School performance and loneliness both associated with risk of dementia


School-care industry newsHigher school performance and job complexity are both associated with a lower risk of dementia, according to two independent studies presented today at the Alzheimer’s Association International Conference in Washington.

The first study followed 7,574 individuals aged 65 and over in the Uppsala Birth Cohort Study (Sweden) for more than 20 years and in that time 950 people developed dementia. Dementia rates were 21% higher in those whose school grades were in the bottom fifth of the population and 23% lower among those with complex occupations involving data and numbers.

In the second study, 440 people aged 75 or over in the Kungsholmen project (Sweden) were followed for 9 years. Those in the bottom fifth for school grades were found to have a 50% increase in the risk of developing dementia over the course of the study. Participants who reported complex jobs involving working with people had 60% lower risk of dementia, but this was only true in women.

Dr Clare Walton, Research Manager at Alzheimer’s Society, said:

‘Dementia is caused by diseases that damage the brain, but how the extent of damage relates to the severity of symptoms can vary greatly between individuals. These studies add to a growing body of evidence which shows the number of years of education we receive, and the complexity of our jobs, may help our brains by building up a ‘cognitive reserve’ to help us withstand this damage.

‘While more research is needed to determine why this happens, we believe that more years in education or more challenging occupations can increase the number of connections between brain cells. The more existing connections a person has, the more they could potentially afford to lose before the function of their brain is compromised by dementia.  

‘However, people who haven’t had a long education shouldn’t be unduly worried by this study. Research shows there are plenty of positive things you can start doing now to keep your brain healthy into older age, including taking regular exercise, stopping smoking, eating a balanced diet and keeping high blood pressure under control.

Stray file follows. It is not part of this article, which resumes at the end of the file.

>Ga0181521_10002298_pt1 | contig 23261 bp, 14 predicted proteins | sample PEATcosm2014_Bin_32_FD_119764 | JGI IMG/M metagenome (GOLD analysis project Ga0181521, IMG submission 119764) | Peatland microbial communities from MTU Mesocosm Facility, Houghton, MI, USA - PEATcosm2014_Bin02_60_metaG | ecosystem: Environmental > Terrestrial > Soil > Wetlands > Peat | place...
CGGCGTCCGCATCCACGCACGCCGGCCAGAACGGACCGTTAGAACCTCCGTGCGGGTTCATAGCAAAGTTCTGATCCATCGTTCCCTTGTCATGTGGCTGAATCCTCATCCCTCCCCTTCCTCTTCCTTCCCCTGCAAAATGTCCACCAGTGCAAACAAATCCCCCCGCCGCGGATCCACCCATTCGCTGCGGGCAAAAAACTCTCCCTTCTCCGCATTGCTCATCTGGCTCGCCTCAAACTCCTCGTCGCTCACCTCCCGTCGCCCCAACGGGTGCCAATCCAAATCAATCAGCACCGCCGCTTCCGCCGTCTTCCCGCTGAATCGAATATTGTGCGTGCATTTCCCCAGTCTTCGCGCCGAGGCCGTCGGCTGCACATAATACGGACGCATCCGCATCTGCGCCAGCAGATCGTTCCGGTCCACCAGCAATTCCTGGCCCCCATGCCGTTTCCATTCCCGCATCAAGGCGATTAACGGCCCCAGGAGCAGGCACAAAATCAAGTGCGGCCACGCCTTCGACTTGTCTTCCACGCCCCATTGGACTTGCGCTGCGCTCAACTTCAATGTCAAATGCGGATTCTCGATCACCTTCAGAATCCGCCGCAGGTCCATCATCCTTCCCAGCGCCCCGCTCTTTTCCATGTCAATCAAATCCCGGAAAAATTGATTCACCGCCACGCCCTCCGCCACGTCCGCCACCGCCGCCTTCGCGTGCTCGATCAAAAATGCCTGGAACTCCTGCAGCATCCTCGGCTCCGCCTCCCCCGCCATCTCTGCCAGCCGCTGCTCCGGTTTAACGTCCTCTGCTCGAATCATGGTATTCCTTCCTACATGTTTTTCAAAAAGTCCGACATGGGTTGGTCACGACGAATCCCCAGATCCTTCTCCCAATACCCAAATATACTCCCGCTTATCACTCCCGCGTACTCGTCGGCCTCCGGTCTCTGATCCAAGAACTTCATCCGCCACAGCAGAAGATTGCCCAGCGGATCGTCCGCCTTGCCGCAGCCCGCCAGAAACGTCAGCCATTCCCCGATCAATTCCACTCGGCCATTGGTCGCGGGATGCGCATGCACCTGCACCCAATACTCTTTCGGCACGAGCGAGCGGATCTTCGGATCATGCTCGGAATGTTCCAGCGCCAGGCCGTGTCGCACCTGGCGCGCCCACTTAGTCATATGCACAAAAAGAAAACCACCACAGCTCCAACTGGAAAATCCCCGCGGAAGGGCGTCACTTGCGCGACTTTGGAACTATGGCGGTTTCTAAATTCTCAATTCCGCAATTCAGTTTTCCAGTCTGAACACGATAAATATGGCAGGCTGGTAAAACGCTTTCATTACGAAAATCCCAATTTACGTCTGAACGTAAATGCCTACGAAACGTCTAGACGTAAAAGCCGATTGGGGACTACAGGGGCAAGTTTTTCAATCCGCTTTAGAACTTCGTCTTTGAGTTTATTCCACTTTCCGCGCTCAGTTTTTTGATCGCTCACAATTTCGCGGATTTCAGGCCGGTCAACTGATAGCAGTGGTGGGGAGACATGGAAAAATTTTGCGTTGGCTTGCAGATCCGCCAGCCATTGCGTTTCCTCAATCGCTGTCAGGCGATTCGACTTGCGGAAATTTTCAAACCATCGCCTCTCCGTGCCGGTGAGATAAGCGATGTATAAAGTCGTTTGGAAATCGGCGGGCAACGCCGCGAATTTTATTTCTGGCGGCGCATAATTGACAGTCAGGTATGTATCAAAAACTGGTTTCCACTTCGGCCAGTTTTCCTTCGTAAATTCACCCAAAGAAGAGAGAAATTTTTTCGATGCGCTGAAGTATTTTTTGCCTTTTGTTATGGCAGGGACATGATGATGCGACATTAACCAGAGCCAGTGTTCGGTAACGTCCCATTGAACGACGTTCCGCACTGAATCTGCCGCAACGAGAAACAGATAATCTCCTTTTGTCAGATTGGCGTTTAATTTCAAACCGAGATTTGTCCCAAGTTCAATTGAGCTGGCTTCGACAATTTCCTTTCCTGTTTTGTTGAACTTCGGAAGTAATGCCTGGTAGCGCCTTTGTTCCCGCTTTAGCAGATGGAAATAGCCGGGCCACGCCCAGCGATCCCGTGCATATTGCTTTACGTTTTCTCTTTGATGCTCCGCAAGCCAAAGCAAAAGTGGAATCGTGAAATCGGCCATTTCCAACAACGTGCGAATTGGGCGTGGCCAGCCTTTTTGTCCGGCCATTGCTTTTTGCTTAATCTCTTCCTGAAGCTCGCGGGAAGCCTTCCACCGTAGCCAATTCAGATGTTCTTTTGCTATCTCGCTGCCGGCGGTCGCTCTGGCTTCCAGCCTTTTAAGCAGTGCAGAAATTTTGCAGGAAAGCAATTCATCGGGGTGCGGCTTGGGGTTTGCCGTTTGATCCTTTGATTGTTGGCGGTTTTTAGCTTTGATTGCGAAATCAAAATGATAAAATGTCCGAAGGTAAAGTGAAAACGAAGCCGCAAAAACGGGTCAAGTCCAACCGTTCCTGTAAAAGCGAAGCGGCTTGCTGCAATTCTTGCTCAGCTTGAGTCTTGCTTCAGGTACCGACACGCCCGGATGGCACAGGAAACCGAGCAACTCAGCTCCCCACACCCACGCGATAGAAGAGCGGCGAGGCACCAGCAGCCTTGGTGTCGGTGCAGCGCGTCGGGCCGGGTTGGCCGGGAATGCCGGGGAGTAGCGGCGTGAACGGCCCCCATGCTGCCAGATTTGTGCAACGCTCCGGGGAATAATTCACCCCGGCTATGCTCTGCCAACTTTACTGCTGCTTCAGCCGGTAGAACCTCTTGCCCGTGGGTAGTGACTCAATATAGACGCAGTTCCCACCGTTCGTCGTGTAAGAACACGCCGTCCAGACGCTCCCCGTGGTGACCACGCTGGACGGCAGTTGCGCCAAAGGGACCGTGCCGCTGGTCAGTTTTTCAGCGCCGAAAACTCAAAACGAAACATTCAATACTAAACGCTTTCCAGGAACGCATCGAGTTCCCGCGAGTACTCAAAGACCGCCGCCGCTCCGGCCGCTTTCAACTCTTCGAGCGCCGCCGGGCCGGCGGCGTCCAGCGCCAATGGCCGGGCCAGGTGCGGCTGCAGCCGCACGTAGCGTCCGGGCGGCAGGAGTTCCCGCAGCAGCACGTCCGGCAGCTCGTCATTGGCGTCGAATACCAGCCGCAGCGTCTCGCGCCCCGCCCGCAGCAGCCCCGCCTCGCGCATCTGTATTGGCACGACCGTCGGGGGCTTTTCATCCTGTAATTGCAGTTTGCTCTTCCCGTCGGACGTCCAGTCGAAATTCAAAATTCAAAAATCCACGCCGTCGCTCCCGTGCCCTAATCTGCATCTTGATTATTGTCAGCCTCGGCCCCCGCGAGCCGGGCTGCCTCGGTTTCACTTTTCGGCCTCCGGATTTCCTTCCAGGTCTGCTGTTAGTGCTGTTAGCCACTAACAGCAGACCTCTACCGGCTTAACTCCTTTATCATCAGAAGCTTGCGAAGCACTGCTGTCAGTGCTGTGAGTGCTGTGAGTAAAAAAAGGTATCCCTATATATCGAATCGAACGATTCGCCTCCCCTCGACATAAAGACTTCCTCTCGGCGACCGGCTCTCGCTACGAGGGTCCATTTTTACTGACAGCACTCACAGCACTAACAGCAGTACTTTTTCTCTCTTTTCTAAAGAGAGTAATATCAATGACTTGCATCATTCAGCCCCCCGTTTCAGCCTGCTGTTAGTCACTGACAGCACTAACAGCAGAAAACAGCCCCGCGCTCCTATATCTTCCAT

Loneliness could accelerate cognitive decline in later life, study finds

Loneliness could be associated with an increased rate of cognitive decline in older adults, according to findings presented today (Monday July 20th 2015) at the Alzheimer’s Association International Conference in Washington.

More than 8,300 adults aged 65 and older participating in the US Health and Retirement Study had assessments conducted every two years from 1998 to 2010. Researchers reported that the loneliest people in the study experienced accelerated cognitive decline, approximately 20% faster, than people who were not lonely, regardless of demographic factors, health conditions and depression.

Dr Clare Walton, Research Manager at Alzheimer’s Society, said:

‘Our research has previously shown that people with dementia are more likely to experience loneliness, but it is not clear whether loneliness is a risk factor for dementia or a consequence of having the condition.

‘This new study has found that people who report being lonely have a faster rate of cognitive decline than those who don’t. This hints that loneliness could be a risk factor for dementia, but more research is needed to directly test that theory.

‘To fend off loneliness and social isolation, it is crucial that we all play a part in supporting the most vulnerable people in our society to feel part of the community. Alzheimer’s Society provides over 3,000 community-based services, helping people with dementia and their carers to form new friendships, share experiences and reduce the feeling of isolation and loneliness.’



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